Happy New Year!
While many people assume barbecuers and grillers “hibernate” during the winter months, mothballing their equipment until Memorial Day, their interpretation couldn’t be further from the truth: 75 percent of grill owners grill in the wintertime, according to the Hearth and Patio Barbecue Association (HPBA). In fact, January is a fantastic month to take the show outside. Whether your goal is to eat healthier, spend less money, or do practice runs for Super Bowl Sunday, we’ve got you covered. And for ten motivating New Year’s resolutions for live-fire cooking enthusiasts, check out Steven’s recent blog.
Grilling or Smoking Recipes for January
An ingenious way to make America’s most beloved spirit even more amiable. And it’s perfect for a cold winter night.The infusion technique was shared with Steven by chef Megan Neubeck of Terzo Piano at the Art Institute of Chicago. (The smoke flavor comes from the bacon fat.) Manhattans and Old Fashioneds just got insanely better. Better still, serve them with a bacon strip garnish.
The avocado tartine has become the millennial power breakfast with several contemporary chefs taking credit for its appearance on menus all over the world. However, this popular combination can be traced back to 1927 when the San Francisco Chronicle published this succinct recipe: “Mash the flesh of the avocado and spread thickly on toast or between thin slices of bread.” We prefer grilled bread, of course. Some people fire it up with chili powder, cayenne, or Espelette pepper, but we like fresh serrano chiles.
For professional football fans, the month of January is punctuated by multiple play-off games, the AFC and NFC championship games scheduled for the last Sunday in January. Winners will go head-to-head in the Super Bowl. Game Day eats don’t get any better than these spareribs, each separated from a rack of St. Louis-style ribs and smoked and sauced individually. Definitely a “win.”
Whether you’ve set healthful eating goals for yourself in the new year or just need a respite from the excesses of the holidays, this Asian salad is for you. Explosively-flavored, it exploits the relatively inexpensive and little-known cut of beef known as teres major, bistro steak, or petite filet. (If you can’t find it, use your favorite steak; rib-eyes work great. One will serve 2 to 3 people.) And the grill time is short—just a few minutes. Important when temperatures sink into the 20s…or below.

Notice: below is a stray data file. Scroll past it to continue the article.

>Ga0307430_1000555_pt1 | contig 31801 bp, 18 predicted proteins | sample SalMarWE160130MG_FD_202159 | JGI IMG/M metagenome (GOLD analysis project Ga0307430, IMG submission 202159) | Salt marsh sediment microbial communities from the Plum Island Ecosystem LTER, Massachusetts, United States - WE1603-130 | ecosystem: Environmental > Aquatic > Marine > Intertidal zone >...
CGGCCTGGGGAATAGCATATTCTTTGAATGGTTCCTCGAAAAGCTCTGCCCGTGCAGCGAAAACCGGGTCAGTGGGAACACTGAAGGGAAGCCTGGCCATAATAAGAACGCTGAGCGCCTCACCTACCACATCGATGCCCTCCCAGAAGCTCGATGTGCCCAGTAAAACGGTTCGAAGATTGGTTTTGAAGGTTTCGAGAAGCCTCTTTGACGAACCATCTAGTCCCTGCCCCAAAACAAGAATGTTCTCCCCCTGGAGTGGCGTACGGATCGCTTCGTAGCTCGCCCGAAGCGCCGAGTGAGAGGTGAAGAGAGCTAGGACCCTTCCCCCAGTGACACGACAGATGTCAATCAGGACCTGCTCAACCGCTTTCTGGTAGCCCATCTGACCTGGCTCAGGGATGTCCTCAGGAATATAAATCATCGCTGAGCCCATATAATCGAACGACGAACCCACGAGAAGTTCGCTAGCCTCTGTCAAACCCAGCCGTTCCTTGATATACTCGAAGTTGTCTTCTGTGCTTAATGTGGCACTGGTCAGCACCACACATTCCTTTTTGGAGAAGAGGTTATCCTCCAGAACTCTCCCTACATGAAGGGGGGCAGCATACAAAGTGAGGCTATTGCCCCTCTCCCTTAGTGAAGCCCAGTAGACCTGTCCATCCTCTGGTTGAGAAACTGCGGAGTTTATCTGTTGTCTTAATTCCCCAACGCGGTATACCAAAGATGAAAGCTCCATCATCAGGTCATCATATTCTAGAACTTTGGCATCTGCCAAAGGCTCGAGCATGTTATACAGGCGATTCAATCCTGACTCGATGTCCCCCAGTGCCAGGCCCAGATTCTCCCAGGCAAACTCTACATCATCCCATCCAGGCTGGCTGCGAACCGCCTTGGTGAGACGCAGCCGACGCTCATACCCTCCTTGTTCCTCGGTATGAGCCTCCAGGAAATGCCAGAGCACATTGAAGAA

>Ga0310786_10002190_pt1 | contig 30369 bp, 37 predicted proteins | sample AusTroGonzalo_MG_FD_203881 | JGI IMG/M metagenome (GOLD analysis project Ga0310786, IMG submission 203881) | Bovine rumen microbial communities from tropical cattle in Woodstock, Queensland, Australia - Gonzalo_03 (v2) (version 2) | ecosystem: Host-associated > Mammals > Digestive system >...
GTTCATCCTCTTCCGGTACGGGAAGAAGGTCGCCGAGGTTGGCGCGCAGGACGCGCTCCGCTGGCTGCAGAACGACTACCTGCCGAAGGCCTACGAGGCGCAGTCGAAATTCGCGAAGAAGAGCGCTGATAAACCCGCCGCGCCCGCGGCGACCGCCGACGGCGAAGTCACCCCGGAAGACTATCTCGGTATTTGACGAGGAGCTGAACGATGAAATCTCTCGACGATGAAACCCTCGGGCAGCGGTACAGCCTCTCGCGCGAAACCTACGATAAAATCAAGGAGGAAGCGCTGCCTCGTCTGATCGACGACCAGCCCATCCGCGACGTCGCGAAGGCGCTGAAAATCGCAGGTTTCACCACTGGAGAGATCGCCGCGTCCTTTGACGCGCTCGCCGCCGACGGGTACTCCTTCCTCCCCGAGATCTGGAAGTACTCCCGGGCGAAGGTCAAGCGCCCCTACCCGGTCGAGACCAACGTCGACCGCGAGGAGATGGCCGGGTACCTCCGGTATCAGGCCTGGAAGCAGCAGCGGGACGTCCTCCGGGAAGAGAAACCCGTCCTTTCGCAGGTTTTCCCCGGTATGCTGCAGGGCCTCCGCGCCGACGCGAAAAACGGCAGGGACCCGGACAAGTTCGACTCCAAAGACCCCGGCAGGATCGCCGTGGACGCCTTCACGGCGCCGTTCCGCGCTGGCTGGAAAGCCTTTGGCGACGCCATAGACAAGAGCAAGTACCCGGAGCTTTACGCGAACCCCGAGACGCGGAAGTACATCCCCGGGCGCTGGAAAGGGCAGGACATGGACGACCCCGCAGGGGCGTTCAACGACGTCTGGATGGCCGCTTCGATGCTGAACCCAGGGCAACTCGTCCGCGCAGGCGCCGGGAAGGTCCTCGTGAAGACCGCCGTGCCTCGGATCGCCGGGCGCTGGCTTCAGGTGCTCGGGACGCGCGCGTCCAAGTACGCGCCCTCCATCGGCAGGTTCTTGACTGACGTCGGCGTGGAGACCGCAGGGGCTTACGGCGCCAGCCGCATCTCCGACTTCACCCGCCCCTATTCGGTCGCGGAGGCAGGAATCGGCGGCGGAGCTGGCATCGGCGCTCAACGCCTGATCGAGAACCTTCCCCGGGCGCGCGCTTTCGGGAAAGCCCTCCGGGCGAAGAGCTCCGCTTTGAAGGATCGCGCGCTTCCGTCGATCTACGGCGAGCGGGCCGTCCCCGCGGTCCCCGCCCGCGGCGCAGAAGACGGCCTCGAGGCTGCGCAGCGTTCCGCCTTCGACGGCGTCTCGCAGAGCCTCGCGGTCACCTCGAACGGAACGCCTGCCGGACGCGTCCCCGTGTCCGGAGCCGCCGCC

Here’s another healthful but impressive, dinner party-worthy recipe in our repertoire. Long before cedar planks started turning up on American grills, nineteenth-century chefs cooked fish on oak planks in the oven. Even earlier, the Indians of coastal Connecticut nailed shad fillets to boards that they stood in front of a campfire. All of which is to say that the “new” technique of planked fish dates back centuries, and that you don’t need a grill to enjoy it.
Craving comfort food? (Or just a soul-restoring dose of Tex-Mex?) Though this is a relatively easy recipe, it does require you to control your grill temperature. The chiles and onions are charred over high heat, then smoking temperatures are required for the pork. Finally, you combine everything in a Dutch oven for a gentle 300 degree braise. Serve the chili over burritos, enchiladas, rellenos, eggs, or on its own with warmed tortillas.
The turkey burger arose in an effort to enjoy the lusciousness of a hamburger with the clean conscience that comes with eating low-cholesterol and lowf-at meat. These turkey burgers light up your mouth with chile powder, jalapeño pepper, and cilantro. In keeping with the Tex-Mex theme, serve the burgers on flour tortillas along with avocado and slivered jicama.
Steven’s longtime assistant, Nancy Loseke, developed this recipe one snowy January day when a trip to the supermarket was out of the question. We love its simplicity and the balance between heat and sweet. (If you don’t have chicken drumsticks on hand, use thighs, wings, or skin-on breasts.) The drumsticks are definitely Super Bowl-worthy, and meatier than wings.
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